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Up-regulation of glutathione-related genes and enzyme activities in cultured human cells by sub-lethal concentrations of inorganic arsenic

Citation

Schuliga, M and Chouchane, S and Snow, ET, Up-regulation of glutathione-related genes and enzyme activities in cultured human cells by sub-lethal concentrations of inorganic arsenic, Toxicological Sciences, 70, (2) pp. 183-192. ISSN 1096-6080 (2002) [Refereed Article]

DOI: doi:10.1093/toxsci/70.2.183

Abstract

Inorganic arsenic (iAs), a known human carcinogen, acts as a tumor promoter in part by inducing a rapid burst of reactive oxygen species (ROS) in mammalian cells. This causes oxidative stress and a subsequent increase in the level of cellular glutathione (GSH). Glutathione, a ubiquitous reducing sulfhydryl tripeptide, is involved in ROS detoxification and its increase may be part of an adaptive response to the oxidative stress. Glutathione related enzymes including glutathione reductase (GR) and glutathione S-transferase (GST) also play key roles in these processes. In this study the regulatory effects of inorganic arsenite (AsIII) on the activities of GSH-related enzymes were investigated in cultured human keratinocytes. Substantial increases in GR enzyme activity and mRNA levels were shown in keratinocytes and other human cell lines after exposure to low, subtoxic, micromolar concentrations of AsIII for 24 h. Upregulation of GSH synthesis paralleled the upregulation of GR as shown by increases in glutamate-cysteine lyase (GCL) enzyme activity and mRNA levels, cystine uptake, and intracellular GSH levels. Glutathione S-transferase activity was also shown to increase slightly in keratinocytes, but not in fibroblasts or breast tumor cells. Overall the results show that sublethal arsenic induces a multicomponent response in human keratinocytes that involves upregulation of parts, but not all of the GSH system and counteracts the acute toxic effects of iAs. The upregulation of GR has not previously been shown to be an integral part of this response, although GR is critical for maintaining levels of reduced GSH.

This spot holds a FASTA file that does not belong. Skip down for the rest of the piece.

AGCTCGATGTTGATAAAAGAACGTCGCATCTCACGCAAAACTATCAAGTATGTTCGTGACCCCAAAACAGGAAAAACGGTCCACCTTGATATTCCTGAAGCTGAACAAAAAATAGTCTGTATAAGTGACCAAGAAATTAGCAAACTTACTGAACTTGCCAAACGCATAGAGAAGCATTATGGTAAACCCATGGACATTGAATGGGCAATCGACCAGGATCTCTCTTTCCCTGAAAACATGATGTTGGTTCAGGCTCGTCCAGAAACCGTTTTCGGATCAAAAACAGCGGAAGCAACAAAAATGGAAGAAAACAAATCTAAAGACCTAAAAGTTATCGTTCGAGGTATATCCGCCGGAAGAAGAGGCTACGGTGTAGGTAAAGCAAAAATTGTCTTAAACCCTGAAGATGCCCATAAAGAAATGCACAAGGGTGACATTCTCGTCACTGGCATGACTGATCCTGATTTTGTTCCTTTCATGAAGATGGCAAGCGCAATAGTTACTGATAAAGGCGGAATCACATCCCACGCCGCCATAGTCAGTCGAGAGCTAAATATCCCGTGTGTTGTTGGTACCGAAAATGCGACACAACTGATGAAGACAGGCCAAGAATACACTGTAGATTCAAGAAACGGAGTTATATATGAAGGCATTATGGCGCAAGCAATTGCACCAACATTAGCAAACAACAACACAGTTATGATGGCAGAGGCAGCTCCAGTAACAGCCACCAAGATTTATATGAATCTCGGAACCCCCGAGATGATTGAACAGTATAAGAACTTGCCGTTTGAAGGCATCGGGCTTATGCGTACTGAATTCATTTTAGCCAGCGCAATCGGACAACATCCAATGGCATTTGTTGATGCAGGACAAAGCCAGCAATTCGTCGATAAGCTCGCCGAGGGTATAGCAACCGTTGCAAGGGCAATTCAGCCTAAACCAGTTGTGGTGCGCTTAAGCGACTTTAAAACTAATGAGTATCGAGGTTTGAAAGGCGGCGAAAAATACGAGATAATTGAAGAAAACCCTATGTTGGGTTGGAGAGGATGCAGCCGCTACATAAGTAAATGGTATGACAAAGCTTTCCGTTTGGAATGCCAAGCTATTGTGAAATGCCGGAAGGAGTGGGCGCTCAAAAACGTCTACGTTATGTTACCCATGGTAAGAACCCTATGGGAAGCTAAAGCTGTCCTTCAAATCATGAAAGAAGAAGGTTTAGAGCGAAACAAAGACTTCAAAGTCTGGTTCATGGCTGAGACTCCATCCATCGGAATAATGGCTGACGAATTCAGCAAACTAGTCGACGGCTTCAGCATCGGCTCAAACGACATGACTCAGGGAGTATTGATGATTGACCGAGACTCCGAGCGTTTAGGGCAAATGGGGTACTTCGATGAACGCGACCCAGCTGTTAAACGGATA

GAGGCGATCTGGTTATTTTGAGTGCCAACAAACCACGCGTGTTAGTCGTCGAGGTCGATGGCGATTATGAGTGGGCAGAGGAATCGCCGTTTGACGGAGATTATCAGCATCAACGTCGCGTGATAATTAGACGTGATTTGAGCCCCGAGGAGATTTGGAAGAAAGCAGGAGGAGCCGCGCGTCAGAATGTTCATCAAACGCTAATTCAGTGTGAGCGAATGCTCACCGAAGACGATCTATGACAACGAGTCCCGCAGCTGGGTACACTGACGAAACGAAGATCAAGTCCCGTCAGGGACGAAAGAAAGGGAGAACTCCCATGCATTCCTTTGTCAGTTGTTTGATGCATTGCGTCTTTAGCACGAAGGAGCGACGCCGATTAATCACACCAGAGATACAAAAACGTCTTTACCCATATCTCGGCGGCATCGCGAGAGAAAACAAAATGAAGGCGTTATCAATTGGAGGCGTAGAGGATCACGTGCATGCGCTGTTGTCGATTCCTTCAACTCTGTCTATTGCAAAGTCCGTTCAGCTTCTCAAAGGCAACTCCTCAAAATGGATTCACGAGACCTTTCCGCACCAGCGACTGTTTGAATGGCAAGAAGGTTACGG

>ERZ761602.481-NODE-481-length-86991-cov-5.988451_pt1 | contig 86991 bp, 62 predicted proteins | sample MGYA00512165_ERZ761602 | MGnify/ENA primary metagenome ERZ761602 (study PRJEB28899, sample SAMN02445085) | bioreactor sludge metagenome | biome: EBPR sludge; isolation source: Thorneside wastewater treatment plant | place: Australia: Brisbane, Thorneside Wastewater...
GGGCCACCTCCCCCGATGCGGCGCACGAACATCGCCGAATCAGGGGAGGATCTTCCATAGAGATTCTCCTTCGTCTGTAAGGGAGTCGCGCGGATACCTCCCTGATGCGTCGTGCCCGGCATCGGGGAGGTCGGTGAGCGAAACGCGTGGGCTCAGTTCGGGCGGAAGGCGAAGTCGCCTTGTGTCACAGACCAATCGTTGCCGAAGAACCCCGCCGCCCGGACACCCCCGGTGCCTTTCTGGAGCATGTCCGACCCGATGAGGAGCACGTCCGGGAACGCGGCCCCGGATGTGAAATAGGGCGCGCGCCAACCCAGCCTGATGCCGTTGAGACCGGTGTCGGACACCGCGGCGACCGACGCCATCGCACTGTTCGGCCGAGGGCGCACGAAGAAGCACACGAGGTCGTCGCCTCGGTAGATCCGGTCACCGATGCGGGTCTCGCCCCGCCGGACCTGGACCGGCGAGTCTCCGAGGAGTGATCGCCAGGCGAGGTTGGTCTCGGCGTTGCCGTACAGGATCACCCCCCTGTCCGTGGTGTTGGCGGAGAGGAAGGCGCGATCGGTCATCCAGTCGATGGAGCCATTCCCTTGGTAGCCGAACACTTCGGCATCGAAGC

Item Details

Item Type:Refereed Article
Research Division:Medical and Health Sciences
Research Group:Pharmacology and Pharmaceutical Sciences
Research Field:Toxicology (incl. Clinical Toxicology)
Objective Division:Health
Objective Group:Public Health (excl. Specific Population Health)
Objective Field:Environmental Health
Author:Snow, ET (Associate Professor Elizabeth Snow)
ID Code:42277
Year Published:2002
Web of Science® Times Cited:109
Deposited By:Health Sciences A
Deposited On:2006-08-01
Last Modified:2007-10-23
Downloads:0

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